The NOAA engineer on the forum (handle 'bobasaurus') wrote SkySonde, which is the software used by NOAA to decode and plot data from the radiosondes. SkySonde is freely available for public download on the NOAA website. A PDF file showing how to use the SkySonde software with an RSP2 or RTL-SDR can be found here, and the full SkySonde manual is available here. The software consists of a client and server, with the server connecting to the RSP2 or RTL-SDR, and then sending data to the client. Both server and client can run on the same PC.
The hardware setup consists of an RSP2 (can be interchanged with an RTL-SDR), an Uputronics Radiosonde Filtered preamp and a Yagi antenna. Presumably a Yagi and LNA is not completely required, although the receivable range will be less. The RSP2 bias tee is used to power the preamp, and on a V3 RTL-SDR the bias tee should also work.
NOAA appears to use the iMet brand of radiosondes which transmit a Bell 202 signal. Bobasaurus writes that they transmit in the 401-405 MHz range. This video shows an example of such a signal. If you are in the US near an area that launches these iMet weather balloons you should be able to receive them. An alternative piece of software that supports iMet radiosondes is RS. For other radiosondes we have a tutorial that uses SondeMonitor available here.
Over on YouTube the channel "Lead Cyber Solutions" has uploaded a video presentation for the Cyber Skills Competition. In the video Christopher Flatley, James Pak and Thomas Vaccaro discuss a man-in-the-middle attack that can be performed on vehicle Tire Pressure Monitoring Systems (TPMS) with a transmit capable SDR such as a HackRF.
A TPMS system consists of small battery powered wireless sensors placed on a vehicles wheels which automatically monitor tire pressure. An LCD basestation usually exists on the dashboard of the car indicating live tire pressure. Most modern cars come with this feature, and it is simple to retrofit an older car with an aftermarket TPMS system.
The idea behind the vulnerability is that a HackRF can be used to reverse engineer the TMPS signal, and then re-transmit a new fake signal that causes the base station to read the tire pressure as low. This can set off an alarm in the car and possibly cause someone to pull over. More alarmingly, they discuss how tractors have automatic tire inflation systems which work using similar sensors. A false low pressure reading could cause the tractor tires to over inflate and be damaged.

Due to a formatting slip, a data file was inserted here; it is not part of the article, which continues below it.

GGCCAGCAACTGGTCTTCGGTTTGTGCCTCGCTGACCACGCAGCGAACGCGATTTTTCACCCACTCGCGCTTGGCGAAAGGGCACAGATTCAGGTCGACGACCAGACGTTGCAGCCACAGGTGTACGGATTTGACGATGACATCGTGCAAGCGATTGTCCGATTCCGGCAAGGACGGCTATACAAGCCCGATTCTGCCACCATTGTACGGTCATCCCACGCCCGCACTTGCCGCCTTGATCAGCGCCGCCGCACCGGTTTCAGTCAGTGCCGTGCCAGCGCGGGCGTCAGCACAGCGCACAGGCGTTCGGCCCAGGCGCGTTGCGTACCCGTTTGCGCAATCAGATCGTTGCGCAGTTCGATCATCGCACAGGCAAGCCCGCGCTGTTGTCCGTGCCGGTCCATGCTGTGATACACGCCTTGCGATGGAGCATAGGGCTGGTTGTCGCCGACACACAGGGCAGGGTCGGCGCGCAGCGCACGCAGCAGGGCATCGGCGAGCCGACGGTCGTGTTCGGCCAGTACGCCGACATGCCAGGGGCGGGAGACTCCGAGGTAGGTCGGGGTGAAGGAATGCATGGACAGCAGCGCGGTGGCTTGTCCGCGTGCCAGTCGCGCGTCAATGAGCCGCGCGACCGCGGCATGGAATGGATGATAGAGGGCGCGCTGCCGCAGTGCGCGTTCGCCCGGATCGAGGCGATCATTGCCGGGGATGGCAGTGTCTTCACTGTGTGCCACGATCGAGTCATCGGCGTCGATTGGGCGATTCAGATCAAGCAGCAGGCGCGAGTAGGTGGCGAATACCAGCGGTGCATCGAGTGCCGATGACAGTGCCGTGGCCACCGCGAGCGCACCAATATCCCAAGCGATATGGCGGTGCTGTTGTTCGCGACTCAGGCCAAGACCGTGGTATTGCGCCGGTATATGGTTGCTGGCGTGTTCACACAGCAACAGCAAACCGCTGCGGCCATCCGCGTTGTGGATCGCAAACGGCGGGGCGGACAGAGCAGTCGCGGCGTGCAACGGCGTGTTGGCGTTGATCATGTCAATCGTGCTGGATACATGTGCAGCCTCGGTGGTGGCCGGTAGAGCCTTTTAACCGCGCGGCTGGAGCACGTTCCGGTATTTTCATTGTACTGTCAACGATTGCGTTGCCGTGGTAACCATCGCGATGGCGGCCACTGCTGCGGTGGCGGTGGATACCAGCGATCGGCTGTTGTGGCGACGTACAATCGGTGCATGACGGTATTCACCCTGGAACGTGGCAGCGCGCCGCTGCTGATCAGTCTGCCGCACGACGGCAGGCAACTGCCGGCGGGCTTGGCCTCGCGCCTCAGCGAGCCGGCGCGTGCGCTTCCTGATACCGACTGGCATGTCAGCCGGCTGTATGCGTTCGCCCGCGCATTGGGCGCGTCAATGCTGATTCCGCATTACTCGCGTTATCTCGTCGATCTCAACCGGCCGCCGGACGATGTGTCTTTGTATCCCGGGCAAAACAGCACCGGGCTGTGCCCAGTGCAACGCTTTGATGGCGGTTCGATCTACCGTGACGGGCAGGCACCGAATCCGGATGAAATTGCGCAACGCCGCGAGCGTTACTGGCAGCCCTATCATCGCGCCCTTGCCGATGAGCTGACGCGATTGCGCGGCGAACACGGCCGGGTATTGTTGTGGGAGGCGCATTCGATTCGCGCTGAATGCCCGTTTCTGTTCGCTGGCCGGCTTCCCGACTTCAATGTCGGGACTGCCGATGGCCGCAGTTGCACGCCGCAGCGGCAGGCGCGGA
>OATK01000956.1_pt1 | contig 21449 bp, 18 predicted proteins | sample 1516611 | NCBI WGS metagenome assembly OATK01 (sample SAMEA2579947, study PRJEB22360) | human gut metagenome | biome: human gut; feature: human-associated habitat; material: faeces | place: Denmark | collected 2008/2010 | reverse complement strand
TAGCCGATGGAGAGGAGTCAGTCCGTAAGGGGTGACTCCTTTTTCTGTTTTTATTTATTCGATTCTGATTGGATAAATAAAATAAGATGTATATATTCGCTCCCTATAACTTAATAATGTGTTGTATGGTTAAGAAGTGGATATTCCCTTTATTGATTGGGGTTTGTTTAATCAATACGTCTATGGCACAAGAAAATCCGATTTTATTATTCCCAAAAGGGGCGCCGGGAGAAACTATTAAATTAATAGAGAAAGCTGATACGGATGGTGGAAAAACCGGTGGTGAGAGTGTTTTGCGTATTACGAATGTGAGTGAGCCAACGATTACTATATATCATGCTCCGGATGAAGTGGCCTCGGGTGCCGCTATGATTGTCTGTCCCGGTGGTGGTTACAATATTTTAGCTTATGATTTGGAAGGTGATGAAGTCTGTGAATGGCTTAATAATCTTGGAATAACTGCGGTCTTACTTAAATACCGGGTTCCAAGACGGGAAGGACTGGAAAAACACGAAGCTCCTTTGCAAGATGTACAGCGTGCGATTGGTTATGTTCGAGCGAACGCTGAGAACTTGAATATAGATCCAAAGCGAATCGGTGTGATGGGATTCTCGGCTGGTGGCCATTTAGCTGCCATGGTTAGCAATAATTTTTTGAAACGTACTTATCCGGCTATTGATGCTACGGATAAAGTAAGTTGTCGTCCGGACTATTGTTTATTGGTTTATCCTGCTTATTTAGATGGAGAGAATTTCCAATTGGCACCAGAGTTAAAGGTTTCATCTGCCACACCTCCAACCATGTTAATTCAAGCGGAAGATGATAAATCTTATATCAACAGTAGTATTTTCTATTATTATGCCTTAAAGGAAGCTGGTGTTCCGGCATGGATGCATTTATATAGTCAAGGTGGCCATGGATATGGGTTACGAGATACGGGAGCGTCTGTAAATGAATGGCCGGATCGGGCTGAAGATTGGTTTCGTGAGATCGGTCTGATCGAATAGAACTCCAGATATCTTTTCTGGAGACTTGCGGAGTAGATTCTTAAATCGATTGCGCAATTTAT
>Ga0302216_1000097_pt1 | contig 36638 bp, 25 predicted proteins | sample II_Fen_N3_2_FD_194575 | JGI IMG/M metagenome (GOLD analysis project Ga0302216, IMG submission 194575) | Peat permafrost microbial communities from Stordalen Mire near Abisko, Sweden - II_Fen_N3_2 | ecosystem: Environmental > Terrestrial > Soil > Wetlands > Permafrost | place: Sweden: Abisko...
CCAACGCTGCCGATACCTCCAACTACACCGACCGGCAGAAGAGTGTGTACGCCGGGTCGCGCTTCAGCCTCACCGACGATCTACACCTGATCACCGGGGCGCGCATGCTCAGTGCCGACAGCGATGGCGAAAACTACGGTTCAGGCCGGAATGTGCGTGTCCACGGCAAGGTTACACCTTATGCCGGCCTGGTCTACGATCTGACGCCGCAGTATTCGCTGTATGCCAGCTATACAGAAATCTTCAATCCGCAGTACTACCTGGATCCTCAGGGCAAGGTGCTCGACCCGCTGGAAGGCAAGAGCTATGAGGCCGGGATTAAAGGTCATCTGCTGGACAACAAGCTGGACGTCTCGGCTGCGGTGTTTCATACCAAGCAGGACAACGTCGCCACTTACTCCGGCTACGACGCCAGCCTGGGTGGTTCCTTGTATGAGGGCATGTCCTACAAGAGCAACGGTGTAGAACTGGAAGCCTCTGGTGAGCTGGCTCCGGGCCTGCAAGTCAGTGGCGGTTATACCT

SDRAngel is a general purpose SDR program similar to other programs like SDR#, HDSDR and SDR-Console. It is compatible with Windows and Linux systems. However, SDRAngel has certain features that make it a good program to have in your SDR software arsenal.
If you're only interested in RXing then SDRAngel also has some convenient features such as a built in DSD decoder which can be used to easily decode DMR/MOTOTRBO, dPMR, D-STAR and Yaesu System Fusion (YSF). The decoder is based on the DSDcc library which is a complete rewrite of the original open source DSD software. It is not quite as developed and feature rich as DSD+, but still does the job decently. SDRAngel also has LoRa and analogue TV (ATV) decoders built in as well, although the ATV decoder kept crashing the software for us.
SDRAngel also supports multiple VFO's on the same bandwidth, has built in decimation, a nice phosphor effect RF spectrum display and a frequency manager. There is also the ability to run multiple SDRs in the same software instance at the same time.
We gave SDRAngel a try on Windows and were able to easily get it up and running with an RTL-SDR. Regular WFM, FM, AM, SSB etc modes all work fine and so does the DSD decoder which we tested on a DMR signal. Getting it to decode was extremely simple, just add a DSD Demodulator channel, then click on the signal and you should be instantly decoding. It is probably the easiest way to get started on decoding a non-trunking digital voice channel, but for trunking channels and P25 signals you should probably still use Unitrunker and DSD+ or SDRTrunk.
Below is a brief tutorial on getting up an running with SDRAngel on Windows with an RTL-SDR:
Using 7zip, extract the 7z file to a folder on your PC.
Plug in your RTL-SDR dongle, and run sdrangel.exe. We assume zadig has already been previously run to install the RTL-SDR drivers.
On the left under 'sampling devices control' click on the small hand icon. A drop down box will pop up, and from here you should be able to select the RTL-SDR. Press ok.
Now you can click the green play button on the top left to start the SDR.